Backtester Suite (Plug & Play)
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The amazing benefits of our Plug & Play
Solution #1 : YOU COULD BE SAVING A TON OF MONEY
We will never guarantee your success on the market, but THIS we stands by it any day any hour.
You can connect any indicator or your choice by updating your indicator slightly, and connecting to our Backtest engine.
Solution #2 : SAVING TIME MIGHT EQUATES TO SAVING MONEY
We wish it could be as easy as going from weeks of coding to 1 single click :)
We did the heavy-lifting, but you'll have to make the last effort the cross the finishing line.
We made it easy for you to play with it, and find a configuration that makes sense to YOU, and for your strategy/asset/timeframe
Having a different configuration per asset/timeframe is totally normal
Solution #3 : WE MADE IT EASY AND FUN.
Best Trading Indicator has the goal to externalize the
technical stuff that you don't want to take care of - so that our customers can finally focus on their trading, and optimizing their ideas.
In case you're wondering, no we're not reading your mind :), but we're also traders who didn't know how to code before, and had to hire external programmers to do the heavy work for us.
You can be sure that most of the frustrations (trading, technical, ...) you have/had, we had them also, and that's why we created Best Trading Indicator™
Our Plug & Play feature and TradingView
The user input fields
Here you'll need to insert the access key you received by email (within 2 business days after the date of order) This key has been generated for you according to your subscription package, and have a specific expiration date included in it.
If the key inserted is incorrect or expired, the indicator displays an orange label inviting you to subscribe again
Connect your own external indicator to the Backtest
On the left screenshot, we're showing how to connect your Algorithm Builder to our Backtest engine, but the process is exactly the same for any other indicator.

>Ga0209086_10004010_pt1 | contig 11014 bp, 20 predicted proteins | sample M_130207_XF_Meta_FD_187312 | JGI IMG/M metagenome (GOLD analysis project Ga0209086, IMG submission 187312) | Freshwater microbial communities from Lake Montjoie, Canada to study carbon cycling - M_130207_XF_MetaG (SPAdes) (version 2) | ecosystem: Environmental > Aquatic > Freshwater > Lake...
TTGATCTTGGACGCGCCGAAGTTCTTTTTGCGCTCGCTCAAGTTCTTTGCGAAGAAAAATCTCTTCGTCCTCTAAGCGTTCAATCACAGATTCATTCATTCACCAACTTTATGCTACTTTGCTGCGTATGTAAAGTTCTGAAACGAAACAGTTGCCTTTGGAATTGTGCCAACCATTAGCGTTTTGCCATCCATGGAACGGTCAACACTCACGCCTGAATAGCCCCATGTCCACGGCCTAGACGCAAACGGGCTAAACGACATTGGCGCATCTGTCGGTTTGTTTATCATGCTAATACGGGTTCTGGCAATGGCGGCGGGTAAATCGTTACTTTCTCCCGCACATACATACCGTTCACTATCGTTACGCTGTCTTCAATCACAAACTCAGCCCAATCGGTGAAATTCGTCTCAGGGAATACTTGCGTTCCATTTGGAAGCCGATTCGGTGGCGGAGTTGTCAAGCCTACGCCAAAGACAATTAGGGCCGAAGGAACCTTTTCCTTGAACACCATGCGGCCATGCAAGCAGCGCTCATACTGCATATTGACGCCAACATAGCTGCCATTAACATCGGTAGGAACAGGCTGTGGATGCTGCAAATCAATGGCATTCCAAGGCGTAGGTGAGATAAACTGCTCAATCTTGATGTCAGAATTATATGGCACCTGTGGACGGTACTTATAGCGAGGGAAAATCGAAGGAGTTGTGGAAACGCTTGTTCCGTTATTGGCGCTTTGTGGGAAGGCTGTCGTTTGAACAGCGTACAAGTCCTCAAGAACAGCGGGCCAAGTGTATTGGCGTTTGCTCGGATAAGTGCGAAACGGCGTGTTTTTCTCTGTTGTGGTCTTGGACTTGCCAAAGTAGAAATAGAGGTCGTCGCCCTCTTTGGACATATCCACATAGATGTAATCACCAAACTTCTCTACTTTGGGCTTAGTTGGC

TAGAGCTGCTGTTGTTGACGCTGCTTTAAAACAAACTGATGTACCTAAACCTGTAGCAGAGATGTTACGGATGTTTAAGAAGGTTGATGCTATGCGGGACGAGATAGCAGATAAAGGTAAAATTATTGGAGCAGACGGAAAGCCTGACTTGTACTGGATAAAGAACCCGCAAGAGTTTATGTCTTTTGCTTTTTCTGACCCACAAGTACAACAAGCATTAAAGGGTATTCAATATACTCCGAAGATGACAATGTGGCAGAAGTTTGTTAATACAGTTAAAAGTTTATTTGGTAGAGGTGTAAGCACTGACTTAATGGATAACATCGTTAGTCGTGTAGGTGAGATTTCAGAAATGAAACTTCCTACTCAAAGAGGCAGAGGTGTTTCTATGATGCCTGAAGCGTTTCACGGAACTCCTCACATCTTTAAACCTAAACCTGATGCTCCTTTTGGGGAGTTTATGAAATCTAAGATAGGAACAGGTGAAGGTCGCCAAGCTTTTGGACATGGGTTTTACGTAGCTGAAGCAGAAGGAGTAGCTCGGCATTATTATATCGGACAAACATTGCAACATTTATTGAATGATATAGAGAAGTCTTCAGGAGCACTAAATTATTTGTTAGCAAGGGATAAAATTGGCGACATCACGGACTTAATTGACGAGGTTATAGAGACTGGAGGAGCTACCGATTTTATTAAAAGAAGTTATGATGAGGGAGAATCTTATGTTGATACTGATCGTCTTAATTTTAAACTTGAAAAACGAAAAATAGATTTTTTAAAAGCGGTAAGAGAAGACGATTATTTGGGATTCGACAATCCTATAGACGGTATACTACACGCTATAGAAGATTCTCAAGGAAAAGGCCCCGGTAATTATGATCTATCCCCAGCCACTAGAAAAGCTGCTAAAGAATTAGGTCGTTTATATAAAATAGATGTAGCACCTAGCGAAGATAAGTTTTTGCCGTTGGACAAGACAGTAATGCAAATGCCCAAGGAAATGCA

Our subscribers will receive the tutorial for updating their indicator quickly, and then connect it to our Backtest Engine.
For the Algorithm Builders, you won't have anything to do - this is already included.
This is not magic, nor is sorcery, but certainly is way beyond the most remarkable technical trading tool we've ever developed on TradingView (even across all brokers we know).
For very basic general examples, you can use this tutorial to update your indicator with 2 lines of code only.
Unconnect/Hide your Backtest Engine
To unconnect or hide your backtest, you have 2 possible ways :
1) Next to Entry Sytem, select None 2) Or click on the 👁️🗨️ (eye icon) next to the Backtest indicator name on your chart.
Display the Backtest entries/exits/Take Profits and Stop Loss levels
Now we're getting right into the fun stuff.
Let's explore briefly each display option (symbolized by a 👁️🗨️ in the Backtest UI) :
- Color Traded Background : Color the chart background in green when in a BUY trade, in red when in a SELL trade. If the Backtest is not in a trade, then the background won't be colored.
- Show Entry/Exit Markers : Displays the entries (Enter Long/Enter Short), and exits (Exit Long/Exit Short) labels.
- Show Entry Level : Displays a blue level line to easily identify the entry price of a trade.
- Show Take Profit Level : Display a purple line to visualize where the Take Profit level is (we'll explain below how to set it up).
- The orange lines on the left screenshot are the stop-loss levels. We're going to explain how to set them a bit further down also.
↑ Trade Direction ↓
- Both : The backtest takes the BUY, and SELL trades.
- Longs only/Short only : To be used if the trader wants to take the trades in a unique direction only
- Pyramiding is Allowed :
1. On same entry - Allows multiple positions at the same candle
2. On different entry - Allows multiple positions at different candle only
3. At every opportunity
As an example, the Algorithm Builders only enter once per candle so options 2. or 3. works better with those indicators - other indicators (and certain conditions) would perhaps require the 1. option
- Maximum Number of Pyramiding Entries : The max number of re-entries in the same trend. For instance if set to 2, then depending on the signals, you'll get at most 2 re-entries in the same trade direction.
- Position Size Multiple of Original Entry Position : Option to add X multiples of the original position size for the re-entries.
Example: Position size multiple = 2, and First entry size is $100. Then, the re-entries position sizes will be ($100 X 2 = $200).
▄ █ Position sizing █ ▄
- 1. % of Equity : If selected, the position size used is the input to the right of 1. % of Equity.
Example: The trader starts with a capital of 100K. After a winning trade, your total capital is $103K - for the next trade the position size will be 3% of $103K